Sellars, 35, who works as an audiovisual artist at the California-based Zaytuna Institute, an Islamic educational center, said he was not surprised that his longtime friend threw himself into studying Arabic after his conversion, since that was his approach to everything.
"All of a sudden, there's all these Post-It notes of Arabic all over the wall [of his bedroom]," Sellars recalled. "It was pretty amazing for me to see that quality of doing everything right transferred to his approach to Islamic studies."
Sellars said that Moore displayed the principles of Ramadan even as he moved to accept Islam. "Ramadan is about stopping, cutting off certain aspects of your normal life to think about that which is higher and that which is deep within yourself," Sellars said.
As Moore began to seriously consider converting, "there were certain aspects of his life that he put aside, people who had negative influences . . . who were just about partying, getting high, getting drunk," Sellars said. "The core principle of Ramadan, of doing without and looking within, he was already manifesting some of those qualities . . . in his journey for the truth."
When the Fairfax institute offered Moore a scholarship to study in Medina, Saudi Arabia, he grabbed it -- because to live in the town that Muhammad called home for several years is "the dream of every Muslim," Moore said.
He arrived in Medina in 1996. "When I first got there, I was pretty much in awe. I truly, honestly believed . . . that the only scholars on the face of the Earth that had anything to truly say about Islam were . . . Saudi-related in some way," he said. Theirs, he thought, was "the true Islam."
But in his third year of studies, he started having doubts about the Wahhabi version of Islam taught at Medina. He saw "inconsistencies" in some of his professors' teachings, he said, and was perplexed by the way they selectively chose scriptural stories to back up their ideas but left out others that contradicted them.
Determined to explore Islam on his own, Moore began reading respected ancient Muslim scholars whose views were contrary to the Wahhabi outlook. He also listened to a taped lecture by Hamza Yusuf, the founder of the Zaytuna Institute and a leading figure in the American Muslim community.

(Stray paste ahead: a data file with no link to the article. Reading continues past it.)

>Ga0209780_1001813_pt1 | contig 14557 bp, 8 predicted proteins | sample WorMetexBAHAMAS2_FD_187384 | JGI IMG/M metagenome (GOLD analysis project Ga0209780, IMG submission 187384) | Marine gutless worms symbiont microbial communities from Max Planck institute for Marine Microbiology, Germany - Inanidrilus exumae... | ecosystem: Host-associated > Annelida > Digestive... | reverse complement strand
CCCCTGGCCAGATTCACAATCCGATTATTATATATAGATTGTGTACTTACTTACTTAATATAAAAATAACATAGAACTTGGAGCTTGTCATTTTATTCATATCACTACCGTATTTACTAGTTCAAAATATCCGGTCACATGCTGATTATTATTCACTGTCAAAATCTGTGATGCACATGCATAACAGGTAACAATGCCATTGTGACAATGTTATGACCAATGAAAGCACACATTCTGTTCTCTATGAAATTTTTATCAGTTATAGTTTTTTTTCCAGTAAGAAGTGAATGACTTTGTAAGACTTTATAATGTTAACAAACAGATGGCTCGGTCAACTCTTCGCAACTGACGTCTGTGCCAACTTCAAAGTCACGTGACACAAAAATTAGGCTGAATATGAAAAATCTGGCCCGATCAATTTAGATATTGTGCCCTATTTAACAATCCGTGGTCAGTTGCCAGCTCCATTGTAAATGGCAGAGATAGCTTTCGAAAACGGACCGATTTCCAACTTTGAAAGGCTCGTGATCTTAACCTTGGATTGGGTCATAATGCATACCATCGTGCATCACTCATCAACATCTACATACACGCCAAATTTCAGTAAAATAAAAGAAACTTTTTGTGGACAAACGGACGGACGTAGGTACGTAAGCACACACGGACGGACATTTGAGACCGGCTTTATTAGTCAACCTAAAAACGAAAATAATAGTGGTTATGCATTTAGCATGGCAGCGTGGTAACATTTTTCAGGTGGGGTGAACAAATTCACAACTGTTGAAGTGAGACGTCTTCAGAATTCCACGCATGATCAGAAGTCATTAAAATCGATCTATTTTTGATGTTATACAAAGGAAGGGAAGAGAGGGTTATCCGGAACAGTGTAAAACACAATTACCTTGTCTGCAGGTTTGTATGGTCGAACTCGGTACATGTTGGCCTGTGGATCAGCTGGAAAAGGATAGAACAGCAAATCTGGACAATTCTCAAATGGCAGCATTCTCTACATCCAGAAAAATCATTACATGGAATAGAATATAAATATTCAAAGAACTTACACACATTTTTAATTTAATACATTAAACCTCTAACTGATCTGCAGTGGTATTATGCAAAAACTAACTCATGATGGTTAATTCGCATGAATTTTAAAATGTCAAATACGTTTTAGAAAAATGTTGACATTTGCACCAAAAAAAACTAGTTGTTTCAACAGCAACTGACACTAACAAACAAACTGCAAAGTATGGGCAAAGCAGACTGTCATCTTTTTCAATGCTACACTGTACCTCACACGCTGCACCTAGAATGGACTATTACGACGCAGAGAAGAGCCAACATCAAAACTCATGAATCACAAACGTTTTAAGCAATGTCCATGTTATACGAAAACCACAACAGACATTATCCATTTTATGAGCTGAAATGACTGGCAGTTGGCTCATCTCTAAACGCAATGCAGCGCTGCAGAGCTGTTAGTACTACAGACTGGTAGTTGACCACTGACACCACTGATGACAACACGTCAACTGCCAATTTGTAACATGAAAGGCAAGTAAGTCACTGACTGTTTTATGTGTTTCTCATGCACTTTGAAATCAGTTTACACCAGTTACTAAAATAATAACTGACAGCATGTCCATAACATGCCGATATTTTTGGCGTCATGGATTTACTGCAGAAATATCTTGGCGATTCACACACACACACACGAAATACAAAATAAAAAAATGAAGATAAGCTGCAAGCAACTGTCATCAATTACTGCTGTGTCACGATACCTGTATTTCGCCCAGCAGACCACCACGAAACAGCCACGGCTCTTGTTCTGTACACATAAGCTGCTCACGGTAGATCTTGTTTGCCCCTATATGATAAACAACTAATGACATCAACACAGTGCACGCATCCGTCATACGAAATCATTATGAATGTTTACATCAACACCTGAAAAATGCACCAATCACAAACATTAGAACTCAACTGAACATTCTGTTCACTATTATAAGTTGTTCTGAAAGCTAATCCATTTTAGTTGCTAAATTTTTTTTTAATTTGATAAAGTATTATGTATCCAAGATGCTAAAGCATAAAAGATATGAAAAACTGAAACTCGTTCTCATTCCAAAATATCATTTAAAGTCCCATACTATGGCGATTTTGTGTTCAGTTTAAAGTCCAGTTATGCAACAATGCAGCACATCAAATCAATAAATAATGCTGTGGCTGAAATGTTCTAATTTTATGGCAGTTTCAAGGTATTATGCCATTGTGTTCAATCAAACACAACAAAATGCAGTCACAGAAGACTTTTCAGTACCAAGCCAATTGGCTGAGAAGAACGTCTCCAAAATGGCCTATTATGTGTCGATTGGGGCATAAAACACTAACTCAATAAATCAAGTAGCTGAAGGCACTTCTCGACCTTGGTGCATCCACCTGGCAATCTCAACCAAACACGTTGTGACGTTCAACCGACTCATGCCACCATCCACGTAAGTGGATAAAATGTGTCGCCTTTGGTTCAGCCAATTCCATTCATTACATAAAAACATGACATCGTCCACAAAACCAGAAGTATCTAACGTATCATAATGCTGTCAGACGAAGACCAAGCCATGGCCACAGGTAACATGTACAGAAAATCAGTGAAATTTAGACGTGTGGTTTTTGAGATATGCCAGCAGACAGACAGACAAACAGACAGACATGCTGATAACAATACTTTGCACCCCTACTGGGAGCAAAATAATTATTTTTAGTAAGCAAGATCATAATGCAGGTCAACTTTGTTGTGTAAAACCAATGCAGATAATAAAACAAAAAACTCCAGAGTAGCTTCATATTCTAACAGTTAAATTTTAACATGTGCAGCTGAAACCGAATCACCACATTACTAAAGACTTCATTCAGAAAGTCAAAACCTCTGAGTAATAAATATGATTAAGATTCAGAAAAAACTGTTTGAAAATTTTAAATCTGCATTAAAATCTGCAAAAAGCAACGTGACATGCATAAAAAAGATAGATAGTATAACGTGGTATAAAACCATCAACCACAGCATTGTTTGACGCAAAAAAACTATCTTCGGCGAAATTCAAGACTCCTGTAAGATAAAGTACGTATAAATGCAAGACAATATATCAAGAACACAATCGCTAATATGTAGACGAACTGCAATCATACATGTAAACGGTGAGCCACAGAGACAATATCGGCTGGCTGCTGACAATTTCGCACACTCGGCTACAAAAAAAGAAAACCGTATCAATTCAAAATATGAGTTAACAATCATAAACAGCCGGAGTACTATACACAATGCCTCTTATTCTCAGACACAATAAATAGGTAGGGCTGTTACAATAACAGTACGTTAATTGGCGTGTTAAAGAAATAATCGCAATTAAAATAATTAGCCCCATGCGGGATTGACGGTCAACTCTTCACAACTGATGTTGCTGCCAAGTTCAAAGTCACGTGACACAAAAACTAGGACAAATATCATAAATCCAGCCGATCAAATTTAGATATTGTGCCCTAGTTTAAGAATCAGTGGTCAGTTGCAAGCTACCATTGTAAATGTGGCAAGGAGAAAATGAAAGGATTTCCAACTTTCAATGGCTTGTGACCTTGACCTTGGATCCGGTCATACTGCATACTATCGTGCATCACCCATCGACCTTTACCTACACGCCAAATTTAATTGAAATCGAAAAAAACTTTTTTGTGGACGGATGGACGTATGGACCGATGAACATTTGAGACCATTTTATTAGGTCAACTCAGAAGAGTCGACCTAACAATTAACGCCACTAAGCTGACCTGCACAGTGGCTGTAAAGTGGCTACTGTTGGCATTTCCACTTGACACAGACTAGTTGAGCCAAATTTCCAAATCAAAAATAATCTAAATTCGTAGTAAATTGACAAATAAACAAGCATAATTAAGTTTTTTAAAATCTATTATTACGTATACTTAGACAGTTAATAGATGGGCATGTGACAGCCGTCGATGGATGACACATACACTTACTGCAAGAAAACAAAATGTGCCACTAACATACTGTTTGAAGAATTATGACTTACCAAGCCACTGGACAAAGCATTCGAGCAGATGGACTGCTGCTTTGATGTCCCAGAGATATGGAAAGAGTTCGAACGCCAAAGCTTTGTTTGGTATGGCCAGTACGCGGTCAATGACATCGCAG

"Sparks started to go off, like maybe [his Saudi professors were] pulling the wool over my eyes," Moore recalled thinking. "Maybe there is another version of Islamic history and another version of Islam."
When he started pulling away from the Wahhabi approach, some of his fellow students, including American and British colleagues, called Moore an unbeliever and an "innovator" -- a sin in Wahhabi thought.
In 1999, he decided to study Islam elsewhere and traveled to Mauritania, Morocco, Yemen and Egypt. He worked at an Islamic educational center in Abu Dhabi for a while. During his travels, he returned in the summer to study English and religious studies at George Mason University, where obtained a bachelor's degree in 2001.
To develop "a truly Muslim identity within the American context," Moore said, Muslims in the United States need to combine what is best from their Islamic traditions and their American culture.
Moore, who no longer shuns music, is looking forward to the rigors of Ramadan. Although his current reading assignments from St. John's include "King Lear" and "The Canterbury Tales," he said he will strive to complete the traditional Ramadan practice of reading the Koran, a book of more than 6,000 verses, "from cover to cover" over the next 30 days.
He also, of course, will be fasting from dawn to sunset, a sacrifice that the Koran teaches is prescribed for Muslims "in order that you should become God-conscious," Moore said.
"Ramadan is a very personal affair," he added, noting that no one but God knows if you are truly fasting or sneaking a bite to eat. "Everyone can see that you're praying," he said. "But fasting -- how can you tell?"